No by-election if Halimah Yacob leaves Marsiling-Yew Tee GRC, quits PAP
From four-person GRC to three persons.
Speaker of Parliament Halimah Yacob has given the clearest indication that she is going to run for the presidency due September 2017.
She said she is “considering standing” and “thinking about it”, in comments made to reporters on Sunday, July 16, after a community event at her Marsiling ward.
Halimah, 62, also said: “I need to consult my family and collegues who are supporting me in the various duties that I am doing.”
She has been Speaker of Parliament since Jan. 14, 2013.
As the coming presidential election is reserved for candidates from the Malay community, she is considered highly eligible as she fulfils the criteria for those from the public sector, having spent at least three years in a key public office.
Besides, as Speaker of Parliament, she is required to assume the duties of the president should both the president and the chairman of the Council of Presidential Advisers be away, which almost appears to be fulfilling a role tailor-made for her.
However, to contest the election, she will have to step down as Speaker of Parliament and MP of Marsiling-Yew Tee GRC by Nomination Day.
This would involve resigning from the People’s Action Party, of which she is a member of the central executive committee.
But any talk of having a by-election in the event a minority GRC MP resigning has been quashed.
No by-election because Parliament has enough minority MPs
Minister in the Prime Minister’s Office Chan Chun Sing said in Parliament on Feb. 6, 2017, that if a minority candidate leaves the group representation constituency (GRC), a by-election will not be called.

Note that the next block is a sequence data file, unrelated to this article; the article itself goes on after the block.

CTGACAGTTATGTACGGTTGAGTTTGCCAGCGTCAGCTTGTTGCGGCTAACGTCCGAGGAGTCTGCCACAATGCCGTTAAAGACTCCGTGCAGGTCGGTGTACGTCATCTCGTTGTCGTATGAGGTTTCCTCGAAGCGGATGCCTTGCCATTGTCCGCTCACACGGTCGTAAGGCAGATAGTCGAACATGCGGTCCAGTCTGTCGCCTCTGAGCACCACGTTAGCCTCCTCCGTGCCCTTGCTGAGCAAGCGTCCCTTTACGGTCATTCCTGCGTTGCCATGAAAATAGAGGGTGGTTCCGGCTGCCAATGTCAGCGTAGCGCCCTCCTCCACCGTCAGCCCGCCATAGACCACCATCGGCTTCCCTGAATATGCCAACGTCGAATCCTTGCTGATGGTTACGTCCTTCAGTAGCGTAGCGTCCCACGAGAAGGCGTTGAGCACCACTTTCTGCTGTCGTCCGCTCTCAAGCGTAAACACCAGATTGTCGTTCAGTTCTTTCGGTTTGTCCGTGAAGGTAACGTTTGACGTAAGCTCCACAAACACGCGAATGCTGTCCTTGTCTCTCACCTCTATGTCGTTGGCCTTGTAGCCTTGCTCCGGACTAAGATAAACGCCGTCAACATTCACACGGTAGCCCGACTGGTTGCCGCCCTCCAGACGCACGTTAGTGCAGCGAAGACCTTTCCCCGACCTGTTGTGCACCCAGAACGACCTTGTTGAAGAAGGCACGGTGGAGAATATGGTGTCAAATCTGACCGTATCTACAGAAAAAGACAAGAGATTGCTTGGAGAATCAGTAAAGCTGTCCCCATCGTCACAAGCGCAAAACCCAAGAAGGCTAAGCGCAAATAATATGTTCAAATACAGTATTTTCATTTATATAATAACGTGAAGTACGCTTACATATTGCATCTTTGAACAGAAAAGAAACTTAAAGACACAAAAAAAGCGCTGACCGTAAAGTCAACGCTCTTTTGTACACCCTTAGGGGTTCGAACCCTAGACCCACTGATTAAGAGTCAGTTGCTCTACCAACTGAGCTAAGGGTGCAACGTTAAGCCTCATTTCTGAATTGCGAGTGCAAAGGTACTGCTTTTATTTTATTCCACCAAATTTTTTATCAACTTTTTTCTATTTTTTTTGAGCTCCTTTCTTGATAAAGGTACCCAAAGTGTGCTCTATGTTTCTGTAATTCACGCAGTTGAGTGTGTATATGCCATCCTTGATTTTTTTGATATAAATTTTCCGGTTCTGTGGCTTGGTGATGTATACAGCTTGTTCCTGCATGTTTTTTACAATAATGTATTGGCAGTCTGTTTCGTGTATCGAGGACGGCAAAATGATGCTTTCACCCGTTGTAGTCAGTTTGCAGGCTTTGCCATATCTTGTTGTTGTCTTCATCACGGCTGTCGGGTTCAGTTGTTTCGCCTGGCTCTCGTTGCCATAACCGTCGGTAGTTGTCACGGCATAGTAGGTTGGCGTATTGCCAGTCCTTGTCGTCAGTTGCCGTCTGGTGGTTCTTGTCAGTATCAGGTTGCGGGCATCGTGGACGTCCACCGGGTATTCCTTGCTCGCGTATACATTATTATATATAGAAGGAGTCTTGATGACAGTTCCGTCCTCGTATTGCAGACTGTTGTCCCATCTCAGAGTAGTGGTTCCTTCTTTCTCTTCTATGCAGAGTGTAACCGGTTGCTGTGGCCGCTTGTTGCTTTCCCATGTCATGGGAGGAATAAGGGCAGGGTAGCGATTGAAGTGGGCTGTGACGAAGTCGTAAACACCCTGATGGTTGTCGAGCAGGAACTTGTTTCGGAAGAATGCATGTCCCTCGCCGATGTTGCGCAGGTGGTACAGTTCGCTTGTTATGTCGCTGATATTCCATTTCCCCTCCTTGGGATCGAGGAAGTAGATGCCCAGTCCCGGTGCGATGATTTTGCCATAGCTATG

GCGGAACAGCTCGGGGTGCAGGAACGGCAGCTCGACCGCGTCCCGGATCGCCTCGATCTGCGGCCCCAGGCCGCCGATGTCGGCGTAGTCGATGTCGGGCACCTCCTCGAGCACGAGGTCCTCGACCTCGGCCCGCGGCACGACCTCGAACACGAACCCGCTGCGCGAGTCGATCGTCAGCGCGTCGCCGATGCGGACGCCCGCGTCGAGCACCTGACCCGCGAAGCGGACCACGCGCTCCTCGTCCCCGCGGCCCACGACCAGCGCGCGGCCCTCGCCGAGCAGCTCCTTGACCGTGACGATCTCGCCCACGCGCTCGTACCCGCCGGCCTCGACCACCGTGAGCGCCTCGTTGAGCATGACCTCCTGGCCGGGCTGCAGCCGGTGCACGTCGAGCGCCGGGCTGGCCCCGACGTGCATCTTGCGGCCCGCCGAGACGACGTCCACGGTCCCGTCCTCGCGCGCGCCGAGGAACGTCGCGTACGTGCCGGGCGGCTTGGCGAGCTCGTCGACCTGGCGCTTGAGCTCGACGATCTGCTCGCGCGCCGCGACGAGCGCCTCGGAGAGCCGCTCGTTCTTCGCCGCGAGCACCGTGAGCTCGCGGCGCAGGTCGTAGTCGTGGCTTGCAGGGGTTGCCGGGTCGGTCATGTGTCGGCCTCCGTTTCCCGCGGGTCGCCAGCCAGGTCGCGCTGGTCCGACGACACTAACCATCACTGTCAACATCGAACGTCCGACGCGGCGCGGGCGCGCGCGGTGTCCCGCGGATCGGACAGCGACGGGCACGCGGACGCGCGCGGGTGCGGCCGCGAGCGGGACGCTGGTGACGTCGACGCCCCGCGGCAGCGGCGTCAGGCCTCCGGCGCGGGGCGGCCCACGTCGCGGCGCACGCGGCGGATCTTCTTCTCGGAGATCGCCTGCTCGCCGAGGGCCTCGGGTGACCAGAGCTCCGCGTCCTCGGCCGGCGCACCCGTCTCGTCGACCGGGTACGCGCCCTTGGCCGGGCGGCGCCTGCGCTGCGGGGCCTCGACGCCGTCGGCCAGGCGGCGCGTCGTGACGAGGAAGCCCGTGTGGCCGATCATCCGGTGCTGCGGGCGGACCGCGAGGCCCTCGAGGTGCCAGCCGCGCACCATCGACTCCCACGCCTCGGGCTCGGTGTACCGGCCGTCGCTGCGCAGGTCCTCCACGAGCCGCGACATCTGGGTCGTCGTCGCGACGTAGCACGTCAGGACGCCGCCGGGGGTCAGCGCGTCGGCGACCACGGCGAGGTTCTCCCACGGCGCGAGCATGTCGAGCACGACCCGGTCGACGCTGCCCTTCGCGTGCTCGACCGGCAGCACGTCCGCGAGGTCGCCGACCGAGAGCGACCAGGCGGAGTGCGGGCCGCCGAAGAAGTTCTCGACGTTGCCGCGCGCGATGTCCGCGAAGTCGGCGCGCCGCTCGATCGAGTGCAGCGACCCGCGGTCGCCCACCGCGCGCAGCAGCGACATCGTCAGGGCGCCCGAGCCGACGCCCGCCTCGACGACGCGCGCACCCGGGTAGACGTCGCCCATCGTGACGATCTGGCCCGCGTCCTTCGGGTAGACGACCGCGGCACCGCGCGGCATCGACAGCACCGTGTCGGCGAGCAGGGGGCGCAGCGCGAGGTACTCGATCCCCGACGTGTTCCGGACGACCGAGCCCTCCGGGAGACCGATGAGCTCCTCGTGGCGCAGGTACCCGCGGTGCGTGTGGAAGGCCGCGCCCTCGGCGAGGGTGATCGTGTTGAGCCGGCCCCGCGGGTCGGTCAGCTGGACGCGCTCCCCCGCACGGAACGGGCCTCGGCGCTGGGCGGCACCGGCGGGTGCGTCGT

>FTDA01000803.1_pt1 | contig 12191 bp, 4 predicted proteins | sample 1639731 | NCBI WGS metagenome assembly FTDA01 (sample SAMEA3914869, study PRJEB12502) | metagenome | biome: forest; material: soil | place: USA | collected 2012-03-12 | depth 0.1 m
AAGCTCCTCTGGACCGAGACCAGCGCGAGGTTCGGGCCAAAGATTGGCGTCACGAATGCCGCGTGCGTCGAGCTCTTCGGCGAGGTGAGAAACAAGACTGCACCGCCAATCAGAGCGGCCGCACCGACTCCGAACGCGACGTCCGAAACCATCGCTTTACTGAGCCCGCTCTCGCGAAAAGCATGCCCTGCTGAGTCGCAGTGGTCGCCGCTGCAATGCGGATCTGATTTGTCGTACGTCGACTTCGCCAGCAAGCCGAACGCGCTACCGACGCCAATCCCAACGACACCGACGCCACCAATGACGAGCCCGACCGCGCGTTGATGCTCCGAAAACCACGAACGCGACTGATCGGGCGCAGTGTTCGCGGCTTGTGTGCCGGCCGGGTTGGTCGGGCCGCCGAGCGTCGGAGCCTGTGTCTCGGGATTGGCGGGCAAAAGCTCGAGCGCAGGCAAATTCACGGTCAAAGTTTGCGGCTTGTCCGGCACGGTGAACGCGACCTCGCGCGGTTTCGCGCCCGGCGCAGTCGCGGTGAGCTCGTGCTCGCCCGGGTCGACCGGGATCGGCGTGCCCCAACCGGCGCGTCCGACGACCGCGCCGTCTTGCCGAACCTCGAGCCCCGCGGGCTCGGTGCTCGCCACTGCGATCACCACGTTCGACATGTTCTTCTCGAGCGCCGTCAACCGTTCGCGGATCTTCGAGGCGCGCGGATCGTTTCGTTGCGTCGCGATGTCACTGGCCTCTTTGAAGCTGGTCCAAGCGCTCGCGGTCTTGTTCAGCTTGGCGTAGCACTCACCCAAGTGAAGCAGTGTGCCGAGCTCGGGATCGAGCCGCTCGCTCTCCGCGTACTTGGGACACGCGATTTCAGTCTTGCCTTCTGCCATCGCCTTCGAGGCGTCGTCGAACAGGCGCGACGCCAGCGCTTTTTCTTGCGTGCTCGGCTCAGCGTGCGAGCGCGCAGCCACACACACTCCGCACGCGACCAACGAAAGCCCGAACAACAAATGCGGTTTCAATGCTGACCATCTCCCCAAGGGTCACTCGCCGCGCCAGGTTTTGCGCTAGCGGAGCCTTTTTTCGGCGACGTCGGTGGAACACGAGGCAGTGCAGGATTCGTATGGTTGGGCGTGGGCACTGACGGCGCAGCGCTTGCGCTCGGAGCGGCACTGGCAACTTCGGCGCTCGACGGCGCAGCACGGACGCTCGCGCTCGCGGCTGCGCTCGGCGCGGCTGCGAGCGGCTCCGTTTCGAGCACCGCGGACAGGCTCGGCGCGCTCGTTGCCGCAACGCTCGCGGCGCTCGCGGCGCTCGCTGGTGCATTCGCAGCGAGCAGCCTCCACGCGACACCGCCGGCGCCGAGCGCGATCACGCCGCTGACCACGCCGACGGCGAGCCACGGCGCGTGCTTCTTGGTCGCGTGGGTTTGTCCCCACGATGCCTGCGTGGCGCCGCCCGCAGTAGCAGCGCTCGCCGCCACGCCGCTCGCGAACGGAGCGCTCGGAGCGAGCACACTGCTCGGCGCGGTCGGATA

Chan’s response was a reply to the Workers’ Party’s Pritam Singh, who asked in Parliament what would happen if a minority member of a GRC stepped down to run for president.
Singh had used Speaker of Parliament Halimah Yacob as an example.
Chan said the GRC system has been in place since 1988 to include at least one member of a minority race in each team and to ensure that political campaigning based on race, language or religion will not occur, as elected members are to serve all Singaporeans, regardless.
The outcome of such a system has seen more than enough minority MPs in Parliament.
Chan said there are 25 minority MPs out of 89, “more than what you’d expect proportionately from adding up the percentage of Malays, Indians and other minorities”.
“Even if we have one less, that is 24 out of 89, which is 27 percent of Parliament,” he said.
Chan then twice addressed Halimah as “Madam President” instead of “Madam Speaker”, to loud laughter near the end of the Parliament debate.
If Halimah really leaves Marsiling-Yew Tee GRC, the four-person team would become three persons. Her team mates are Lawrence Wong, Alex Yam and Ong Teng Koon.
Singapore has not had a Malay president since Yusof Ishak, the country’s first president, died in office in 1970.
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